Because it's not actually that easy to get on the box. Jon Roseman, an agent with 25 years' experience, gets 1,000 letters and videos every year from aspiring young presenters; most go straight back by return of post. So he has decided to tell wannabes how to go about it properly. Today his first eight eager novices are turning up to his west London office for a three-hour seminar that will cost them each pounds 205.63 (that's pounds 175 plus VAT).
Roseman, hugely energetic, strides around enthusiastically, smoking Dunhill cigarettes. He represents a stable of household names, among them Tania Bryer, Jill Dando and Roger Cook. He is scathing about current standards. "It's true that most of the techniques for appearing on telly are learned on the job - though the quality of the producers and directors today is not very high and even the professionals don't get much advice. But some of them, you'd think they'd had a lobotomy."
Is he hoping a new Paxman might shine out among his pupils? "It's difficult to tell. People can be witty and charming, and then clam up totally in front of the camera. If they've got determination, and the ability to accept total and utter rejection time and time again, then maybe, who knows?"
The eight hopefuls file in: six men and two women, all but one in their early-to-mid twenties. ("Television is very ageist," warns Roseman. "The chances of anyone post-35 getting a job in television are minimal.") Once everyone has found a seat, Roseman launches in without preamble.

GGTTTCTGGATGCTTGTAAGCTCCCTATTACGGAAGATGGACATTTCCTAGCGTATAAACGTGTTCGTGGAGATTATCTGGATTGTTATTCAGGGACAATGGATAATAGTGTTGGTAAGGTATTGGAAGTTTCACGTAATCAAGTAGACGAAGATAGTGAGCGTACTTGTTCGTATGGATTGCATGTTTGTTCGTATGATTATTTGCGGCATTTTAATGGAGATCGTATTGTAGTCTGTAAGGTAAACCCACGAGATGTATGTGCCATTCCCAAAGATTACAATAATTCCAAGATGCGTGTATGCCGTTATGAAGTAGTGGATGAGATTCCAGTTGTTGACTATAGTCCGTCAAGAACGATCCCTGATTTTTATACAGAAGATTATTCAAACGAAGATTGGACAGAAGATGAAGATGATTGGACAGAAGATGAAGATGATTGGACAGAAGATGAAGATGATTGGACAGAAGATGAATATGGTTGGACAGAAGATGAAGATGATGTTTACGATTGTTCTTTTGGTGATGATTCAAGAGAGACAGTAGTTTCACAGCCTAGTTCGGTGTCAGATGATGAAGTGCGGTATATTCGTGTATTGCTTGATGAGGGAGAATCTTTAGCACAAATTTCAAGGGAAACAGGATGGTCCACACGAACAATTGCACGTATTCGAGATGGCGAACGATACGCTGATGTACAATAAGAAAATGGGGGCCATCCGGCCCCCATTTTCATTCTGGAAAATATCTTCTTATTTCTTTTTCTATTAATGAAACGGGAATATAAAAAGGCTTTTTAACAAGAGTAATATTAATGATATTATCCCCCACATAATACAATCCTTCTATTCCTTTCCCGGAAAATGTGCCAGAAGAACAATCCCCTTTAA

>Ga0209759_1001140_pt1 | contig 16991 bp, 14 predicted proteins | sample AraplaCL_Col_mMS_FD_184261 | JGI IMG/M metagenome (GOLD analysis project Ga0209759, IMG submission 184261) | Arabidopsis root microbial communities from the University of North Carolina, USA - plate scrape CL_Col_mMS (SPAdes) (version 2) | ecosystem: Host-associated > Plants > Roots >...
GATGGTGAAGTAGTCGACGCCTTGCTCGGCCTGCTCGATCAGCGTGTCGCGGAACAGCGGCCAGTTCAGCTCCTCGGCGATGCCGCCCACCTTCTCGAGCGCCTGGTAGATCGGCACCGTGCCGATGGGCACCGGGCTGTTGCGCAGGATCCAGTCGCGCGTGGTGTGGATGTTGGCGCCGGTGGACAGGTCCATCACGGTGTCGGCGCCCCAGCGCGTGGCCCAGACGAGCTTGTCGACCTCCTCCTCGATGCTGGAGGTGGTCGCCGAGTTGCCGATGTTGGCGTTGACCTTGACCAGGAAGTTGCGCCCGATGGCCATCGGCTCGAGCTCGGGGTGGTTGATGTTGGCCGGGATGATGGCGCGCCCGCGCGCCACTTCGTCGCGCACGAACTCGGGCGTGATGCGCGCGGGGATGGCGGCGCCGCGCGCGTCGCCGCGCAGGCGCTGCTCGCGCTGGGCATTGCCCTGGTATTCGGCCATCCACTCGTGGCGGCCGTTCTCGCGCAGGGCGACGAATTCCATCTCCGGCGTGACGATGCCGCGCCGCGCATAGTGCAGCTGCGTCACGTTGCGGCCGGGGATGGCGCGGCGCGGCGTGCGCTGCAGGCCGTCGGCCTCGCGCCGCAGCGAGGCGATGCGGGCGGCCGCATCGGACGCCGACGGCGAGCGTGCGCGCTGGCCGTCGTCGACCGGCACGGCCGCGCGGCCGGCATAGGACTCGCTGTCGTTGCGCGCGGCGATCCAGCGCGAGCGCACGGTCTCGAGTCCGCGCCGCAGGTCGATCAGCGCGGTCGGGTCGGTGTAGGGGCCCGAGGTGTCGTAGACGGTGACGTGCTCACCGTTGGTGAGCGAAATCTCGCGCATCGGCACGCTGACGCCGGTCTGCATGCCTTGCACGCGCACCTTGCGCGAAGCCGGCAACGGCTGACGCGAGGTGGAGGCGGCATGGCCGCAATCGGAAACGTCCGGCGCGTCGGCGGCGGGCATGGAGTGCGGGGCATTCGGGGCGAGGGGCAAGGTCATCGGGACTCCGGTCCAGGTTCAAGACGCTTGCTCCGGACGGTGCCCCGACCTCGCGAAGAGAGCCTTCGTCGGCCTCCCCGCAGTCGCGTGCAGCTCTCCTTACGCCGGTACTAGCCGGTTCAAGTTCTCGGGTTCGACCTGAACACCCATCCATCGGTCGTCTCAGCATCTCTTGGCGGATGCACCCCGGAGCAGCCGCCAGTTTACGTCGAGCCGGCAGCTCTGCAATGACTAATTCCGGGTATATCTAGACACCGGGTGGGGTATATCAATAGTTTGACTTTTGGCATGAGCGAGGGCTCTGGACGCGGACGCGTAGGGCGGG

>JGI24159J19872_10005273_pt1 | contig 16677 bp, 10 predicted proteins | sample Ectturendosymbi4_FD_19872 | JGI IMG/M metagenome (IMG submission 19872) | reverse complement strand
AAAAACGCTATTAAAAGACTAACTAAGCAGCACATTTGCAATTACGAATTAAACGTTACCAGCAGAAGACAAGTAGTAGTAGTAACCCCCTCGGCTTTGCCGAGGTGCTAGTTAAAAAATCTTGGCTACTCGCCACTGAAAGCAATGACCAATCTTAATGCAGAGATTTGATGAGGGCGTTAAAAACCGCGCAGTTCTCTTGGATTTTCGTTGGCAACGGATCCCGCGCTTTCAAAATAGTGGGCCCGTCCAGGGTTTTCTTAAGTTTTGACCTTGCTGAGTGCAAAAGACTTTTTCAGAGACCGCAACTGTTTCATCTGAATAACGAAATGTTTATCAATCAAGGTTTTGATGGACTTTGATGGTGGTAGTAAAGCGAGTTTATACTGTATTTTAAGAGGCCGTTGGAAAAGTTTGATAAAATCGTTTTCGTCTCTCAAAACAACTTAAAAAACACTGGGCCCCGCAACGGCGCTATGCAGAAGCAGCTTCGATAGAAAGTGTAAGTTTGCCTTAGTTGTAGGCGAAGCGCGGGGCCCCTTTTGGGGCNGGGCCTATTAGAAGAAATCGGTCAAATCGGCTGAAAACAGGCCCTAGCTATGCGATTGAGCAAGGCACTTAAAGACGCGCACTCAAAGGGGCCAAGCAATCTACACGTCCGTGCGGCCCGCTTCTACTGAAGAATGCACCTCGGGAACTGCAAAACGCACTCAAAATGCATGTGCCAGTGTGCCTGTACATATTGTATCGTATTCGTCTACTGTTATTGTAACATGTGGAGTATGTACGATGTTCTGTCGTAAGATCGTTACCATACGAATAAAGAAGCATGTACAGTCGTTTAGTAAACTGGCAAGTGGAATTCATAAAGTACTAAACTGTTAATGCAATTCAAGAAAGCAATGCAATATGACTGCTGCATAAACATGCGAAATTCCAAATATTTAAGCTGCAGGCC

"Anybody can be a presenter. You see them on television every day and can't believe it; you think that some of these people shouldn't be allowed to own a television, let alone be on one. Crap people are getting oodles of work. It's down to 60 per cent luck, 20 per cent intelligence, and 20 per cent manipulation."
Everyone nods and smiles. This is encouraging. But sadly, even though anyone can be a presenter, it doesn't mean everyone will be one. In fact, most people won't be. "I can't tell you why some people get work and some people don't," says Roseman candidly. "It can depend on anything. Sometimes it's just down to what time of day the producer sees your showreel. Sometimes they'll hate you at 10.30 in the morning, and love you at four in the afternoon. Or your tape might come in sequence after someone who's really good."
Discussing showreels takes up a good proportion of the morning. A showreel is a three-minute video which showcases the talent of the person looking for work. "You won't get to see anyone," says Roseman, "so your showreel has to be right. If they don't like you in the first 30 seconds, they aren't going to spool on until they find a bit where they do like you."
There's no point in getting your best mate to sling together a few fuzzy camcorder shots one Sunday afternoon of you at the desk in your bedroom, saying "Here is the news" and "Now, let's look at the weather" in your best Trevor McDonald/Kate Adie voice. You need, for example, to demonstrate such essential skills as walking and talking at the same time (less easy than it may appear - think of all those hilarious out-takes of presenters smacking into trees and bollards, disappearing down holes in the road, etc).